Obama Nominates Two U.S. Senate Aides as Next SEC CommissionersDave Michaels
Kara M. Stein and Michael S. Piwowar, both senior U.S. Senate aides, were nominated by President Barack Obama to join the Securities and Exchange Commission.
Stein would replace Elisse B. Walter as a Democratic commissioner and Piwowar would succeed Troy A. Paredes as a Republican appointee on the five-member commission that oversees the country’s capital markets, according to a news release issued by the White House. Stein has served as a top aide to Senator Jack Reed, a Rhode Island Democrat, and Piwowar has been chief Republican economist on the Senate Banking Committee.
Stein and Piwowar, whose nominations must be confirmed by the Senate, would join a commission adjusting to new priorities under Chairman Mary Jo White, who was sworn in last month. The agency is under pressure to finish rules mandated by the 2010 Dodd-Frank law, which both Stein and Piwowar worked on as Senate staff members.
Their selection provides an opportunity for Democrats to secure a full-term for White, who was confirmed in April for a term ending in June 2014. Senator Tim Johnson, chairman of the banking committee, plans to have the panel vote on all three nominations at the same hearing, according to an aide who asked not to be identified because the decision hasn’t been made public.
Senator Mike Crapo, the top Republican on the panel, has previously said White’s full term could be voted on when the Senate considered other SEC vacancies.
“I look forward to moving both their nominations forward, as well as Chairman White’s full five-year term, to ensure the Commission continues to operate at full strength,” Johnson said in a statement after the nominees were announced May 23.
Senate Majority Leader Harry Reid said this week he would probably schedule full-Senate votes on 15 nominations in July.
Stein, 49, served as staff director of a Senate securities and insurance subcommittee that Reed led from 2009 to 2013. After Reed left the post to lead two other subcommittees, Stein became his senior policy adviser and legal counsel, according to Reed’s office.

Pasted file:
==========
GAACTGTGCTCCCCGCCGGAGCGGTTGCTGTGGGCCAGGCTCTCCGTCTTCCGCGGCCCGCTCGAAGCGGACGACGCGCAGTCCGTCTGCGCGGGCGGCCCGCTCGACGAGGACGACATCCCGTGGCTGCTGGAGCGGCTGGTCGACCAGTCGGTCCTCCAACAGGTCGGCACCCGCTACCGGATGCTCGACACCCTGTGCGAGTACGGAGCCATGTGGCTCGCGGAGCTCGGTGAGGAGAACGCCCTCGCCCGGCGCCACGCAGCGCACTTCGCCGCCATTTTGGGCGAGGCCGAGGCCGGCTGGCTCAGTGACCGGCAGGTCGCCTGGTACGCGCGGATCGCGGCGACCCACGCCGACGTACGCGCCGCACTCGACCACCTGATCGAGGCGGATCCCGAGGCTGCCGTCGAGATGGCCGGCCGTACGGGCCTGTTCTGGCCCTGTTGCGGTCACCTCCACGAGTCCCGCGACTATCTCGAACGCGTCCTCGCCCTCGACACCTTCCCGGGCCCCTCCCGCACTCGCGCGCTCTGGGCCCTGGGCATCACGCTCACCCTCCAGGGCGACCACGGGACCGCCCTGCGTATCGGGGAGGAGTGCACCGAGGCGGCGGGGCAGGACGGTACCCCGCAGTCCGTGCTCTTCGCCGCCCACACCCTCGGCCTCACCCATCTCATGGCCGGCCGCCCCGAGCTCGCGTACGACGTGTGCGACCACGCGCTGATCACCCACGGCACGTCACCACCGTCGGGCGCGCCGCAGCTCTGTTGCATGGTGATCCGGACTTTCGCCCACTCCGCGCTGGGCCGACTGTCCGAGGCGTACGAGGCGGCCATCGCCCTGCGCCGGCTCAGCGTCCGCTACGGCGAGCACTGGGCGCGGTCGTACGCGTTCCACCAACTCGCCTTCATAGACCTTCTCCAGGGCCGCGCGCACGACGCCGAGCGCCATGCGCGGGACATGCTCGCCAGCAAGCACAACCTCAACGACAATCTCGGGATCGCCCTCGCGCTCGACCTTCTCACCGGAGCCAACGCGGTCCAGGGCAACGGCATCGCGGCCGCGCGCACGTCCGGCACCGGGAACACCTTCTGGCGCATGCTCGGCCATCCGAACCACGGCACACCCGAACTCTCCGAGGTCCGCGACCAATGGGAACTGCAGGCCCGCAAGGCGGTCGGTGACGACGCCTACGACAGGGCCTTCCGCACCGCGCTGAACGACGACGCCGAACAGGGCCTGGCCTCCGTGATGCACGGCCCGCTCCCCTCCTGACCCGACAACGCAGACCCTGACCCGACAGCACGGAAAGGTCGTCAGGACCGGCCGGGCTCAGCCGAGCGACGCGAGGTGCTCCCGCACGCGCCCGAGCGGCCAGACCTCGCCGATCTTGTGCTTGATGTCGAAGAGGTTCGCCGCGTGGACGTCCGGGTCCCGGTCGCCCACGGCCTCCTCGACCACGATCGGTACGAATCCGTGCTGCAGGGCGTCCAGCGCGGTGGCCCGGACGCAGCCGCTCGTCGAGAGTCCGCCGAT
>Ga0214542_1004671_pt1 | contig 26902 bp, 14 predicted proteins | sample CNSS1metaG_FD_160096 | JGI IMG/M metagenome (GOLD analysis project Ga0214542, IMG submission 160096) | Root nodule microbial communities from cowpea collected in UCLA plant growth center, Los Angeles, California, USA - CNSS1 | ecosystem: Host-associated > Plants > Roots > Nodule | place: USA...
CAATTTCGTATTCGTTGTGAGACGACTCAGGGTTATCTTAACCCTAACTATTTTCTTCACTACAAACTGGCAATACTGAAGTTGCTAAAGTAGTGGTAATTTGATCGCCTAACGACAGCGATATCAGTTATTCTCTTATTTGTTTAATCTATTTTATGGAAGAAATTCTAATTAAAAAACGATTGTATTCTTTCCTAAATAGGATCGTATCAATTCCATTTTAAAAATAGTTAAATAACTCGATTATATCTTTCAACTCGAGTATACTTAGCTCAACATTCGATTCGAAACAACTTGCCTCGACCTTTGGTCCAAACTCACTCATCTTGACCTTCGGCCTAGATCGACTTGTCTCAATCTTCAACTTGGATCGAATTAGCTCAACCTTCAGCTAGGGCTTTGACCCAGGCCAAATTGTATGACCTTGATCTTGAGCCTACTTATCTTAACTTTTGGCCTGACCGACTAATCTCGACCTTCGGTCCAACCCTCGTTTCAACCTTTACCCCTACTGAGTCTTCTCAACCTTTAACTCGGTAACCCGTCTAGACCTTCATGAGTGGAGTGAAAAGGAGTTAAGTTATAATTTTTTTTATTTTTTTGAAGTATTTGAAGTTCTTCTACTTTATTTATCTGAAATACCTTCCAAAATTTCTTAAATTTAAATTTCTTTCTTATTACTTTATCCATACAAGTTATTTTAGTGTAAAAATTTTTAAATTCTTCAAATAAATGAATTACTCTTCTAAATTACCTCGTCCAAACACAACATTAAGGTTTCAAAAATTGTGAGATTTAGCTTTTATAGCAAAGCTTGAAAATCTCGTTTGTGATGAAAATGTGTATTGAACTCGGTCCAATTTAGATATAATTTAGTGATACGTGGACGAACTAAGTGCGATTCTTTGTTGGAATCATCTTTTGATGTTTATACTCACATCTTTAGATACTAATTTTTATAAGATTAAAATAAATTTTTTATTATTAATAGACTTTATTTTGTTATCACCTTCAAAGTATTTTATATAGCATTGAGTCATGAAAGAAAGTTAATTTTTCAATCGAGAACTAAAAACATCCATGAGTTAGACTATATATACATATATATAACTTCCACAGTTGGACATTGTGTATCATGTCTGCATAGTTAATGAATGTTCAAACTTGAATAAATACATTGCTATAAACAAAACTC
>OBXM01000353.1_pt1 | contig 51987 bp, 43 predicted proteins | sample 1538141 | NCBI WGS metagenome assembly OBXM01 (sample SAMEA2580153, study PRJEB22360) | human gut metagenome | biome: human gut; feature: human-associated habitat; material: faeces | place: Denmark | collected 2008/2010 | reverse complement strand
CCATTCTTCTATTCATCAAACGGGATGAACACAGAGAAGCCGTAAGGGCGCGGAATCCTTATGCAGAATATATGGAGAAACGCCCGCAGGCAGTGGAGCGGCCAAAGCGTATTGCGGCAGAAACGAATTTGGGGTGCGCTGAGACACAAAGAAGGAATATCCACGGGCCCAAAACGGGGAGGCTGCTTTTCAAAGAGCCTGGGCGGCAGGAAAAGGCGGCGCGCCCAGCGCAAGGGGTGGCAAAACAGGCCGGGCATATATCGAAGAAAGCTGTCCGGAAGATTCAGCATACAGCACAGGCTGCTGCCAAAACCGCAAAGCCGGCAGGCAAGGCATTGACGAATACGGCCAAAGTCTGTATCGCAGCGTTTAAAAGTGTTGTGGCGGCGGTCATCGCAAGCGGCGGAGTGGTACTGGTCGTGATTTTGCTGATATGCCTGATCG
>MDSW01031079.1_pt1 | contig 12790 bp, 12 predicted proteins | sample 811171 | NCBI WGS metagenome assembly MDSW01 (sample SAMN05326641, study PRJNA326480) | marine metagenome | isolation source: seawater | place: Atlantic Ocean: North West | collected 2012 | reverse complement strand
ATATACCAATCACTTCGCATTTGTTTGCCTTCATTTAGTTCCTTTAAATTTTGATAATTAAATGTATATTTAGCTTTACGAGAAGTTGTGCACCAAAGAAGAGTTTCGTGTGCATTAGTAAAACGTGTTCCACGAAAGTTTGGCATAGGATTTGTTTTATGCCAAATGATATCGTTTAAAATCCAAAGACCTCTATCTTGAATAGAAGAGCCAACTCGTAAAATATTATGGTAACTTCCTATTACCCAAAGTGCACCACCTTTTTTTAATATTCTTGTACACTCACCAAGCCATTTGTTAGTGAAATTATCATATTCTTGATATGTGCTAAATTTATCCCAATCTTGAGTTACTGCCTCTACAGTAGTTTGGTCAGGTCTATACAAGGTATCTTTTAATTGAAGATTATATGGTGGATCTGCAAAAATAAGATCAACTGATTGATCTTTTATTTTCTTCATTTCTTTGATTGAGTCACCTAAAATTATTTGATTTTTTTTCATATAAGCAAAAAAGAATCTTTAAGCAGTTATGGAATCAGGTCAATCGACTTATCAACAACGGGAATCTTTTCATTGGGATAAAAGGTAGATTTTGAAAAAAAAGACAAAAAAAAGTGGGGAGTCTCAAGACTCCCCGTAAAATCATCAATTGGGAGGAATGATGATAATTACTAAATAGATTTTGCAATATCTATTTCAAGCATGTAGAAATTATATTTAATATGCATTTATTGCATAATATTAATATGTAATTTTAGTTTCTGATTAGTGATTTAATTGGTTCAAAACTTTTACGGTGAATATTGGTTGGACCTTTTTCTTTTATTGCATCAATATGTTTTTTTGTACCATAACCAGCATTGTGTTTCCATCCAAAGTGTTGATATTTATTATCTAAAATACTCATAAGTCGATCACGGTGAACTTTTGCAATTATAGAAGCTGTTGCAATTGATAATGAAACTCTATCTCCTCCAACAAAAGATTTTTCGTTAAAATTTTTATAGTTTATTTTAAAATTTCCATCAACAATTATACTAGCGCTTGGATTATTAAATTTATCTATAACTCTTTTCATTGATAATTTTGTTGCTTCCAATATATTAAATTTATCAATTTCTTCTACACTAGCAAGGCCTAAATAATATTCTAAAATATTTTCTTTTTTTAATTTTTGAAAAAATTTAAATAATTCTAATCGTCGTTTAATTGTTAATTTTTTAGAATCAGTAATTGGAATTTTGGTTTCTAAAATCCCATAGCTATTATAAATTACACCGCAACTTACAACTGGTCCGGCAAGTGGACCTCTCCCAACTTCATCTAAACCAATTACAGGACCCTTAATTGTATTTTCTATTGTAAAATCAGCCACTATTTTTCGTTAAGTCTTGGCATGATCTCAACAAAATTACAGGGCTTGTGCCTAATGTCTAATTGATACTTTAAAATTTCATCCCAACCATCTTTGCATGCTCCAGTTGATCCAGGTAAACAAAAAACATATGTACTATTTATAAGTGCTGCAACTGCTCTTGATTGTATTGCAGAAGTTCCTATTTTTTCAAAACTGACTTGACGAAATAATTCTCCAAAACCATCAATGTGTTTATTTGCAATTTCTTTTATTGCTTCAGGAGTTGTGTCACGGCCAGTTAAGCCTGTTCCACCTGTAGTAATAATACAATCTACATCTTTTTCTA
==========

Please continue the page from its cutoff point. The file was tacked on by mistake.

If Piwowar is confirmed, he would be the only economist on a five-member commission that historically has been made up of lawyers.
Stein has worked for Reed in a variety of policy roles since 1999, according to Reed’s office. She earned undergraduate and law degrees from Yale University, according to Reed’s office. She also worked for former Senator Chris Dodd, a Connecticut Democrat, and as an assistant professor at the University of Dayton School of Law.
“Kara is a real expert on securities law and a dedicated public servant,” Reed said in a statement. “Her departure will be a loss for my office and a real gain for the SEC and those it protects.”
Piwowar, 45, has “thoroughly demonstrated his understanding of these complex issues” during his time as a Senate aide and, previously, a White House economic adviser, Crapo said.
“Both of their experiences will serve them well as they work to fulfill the SEC’s mission of protecting investors and ensuring a fair marketplace,” said Johnson, a South Dakota Democrat.
Walter, whose term has expired, can serve until the end of the year. Paredes’ term expires in June, and the former law professor has told people he is eager to return to academia.
Piwowar, who also previously worked as a staff economist at the SEC, holds a Ph.D in finance from Pennsylvania State University. He would join the commission as it seeks to improve its use of economic analysis in rulemaking.
“He’ll be fair, but he’ll of course bring his perspective to the problem, a perspective that is closely aligned with Republican ideology,” said Larry Harris, a former SEC chief economist who collaborated on research papers with Piwowar.
“It’s essential the commission has access to people who understand economic issues well, and as an economist he does,” added Harris, who is a professor of finance and business economics at the University of Southern California Marshall School of Business.
Neither Stein nor Piwowar returned a phone message seeking comment.
The U.S. Court of Appeals for the District of Columbia Circuit cited inadequate economic analysis when it invalidated an SEC rule in July 2011 that sought to make it easier for shareholders to oust board members.
Barbara Roper, director of investor protection for the Consumer Federation of America, said Stein and Piwowar appear to be “a very good pairing for investors.” Roper, who has worked with Stein over the years, said Stein guided Reed’s examination of high-frequency traders and other market-regulation questions. Stein also helped lead the subcommittee’s work on derivatives regulation, investor protections and accounting.
“Given the importance of those issues, that is something she’ll bring,” Roper said. “She is just really solid and an outstanding selection. It’s very encouraging.”
Stein and Piwowar should have no trouble getting Senate confirmation due to their experience as staff members, said Mark A. Calabria, a former Republican banking committee aide who worked with both of them.
The pair also could bridge some divides at the commission, which sometimes has voted along party lines, Calabria said.
“You are going to have a Republican and a Democrat on the commission who know each other and have a working relationship,” said Calabria, now director of financial regulation studies at the Cato Institute.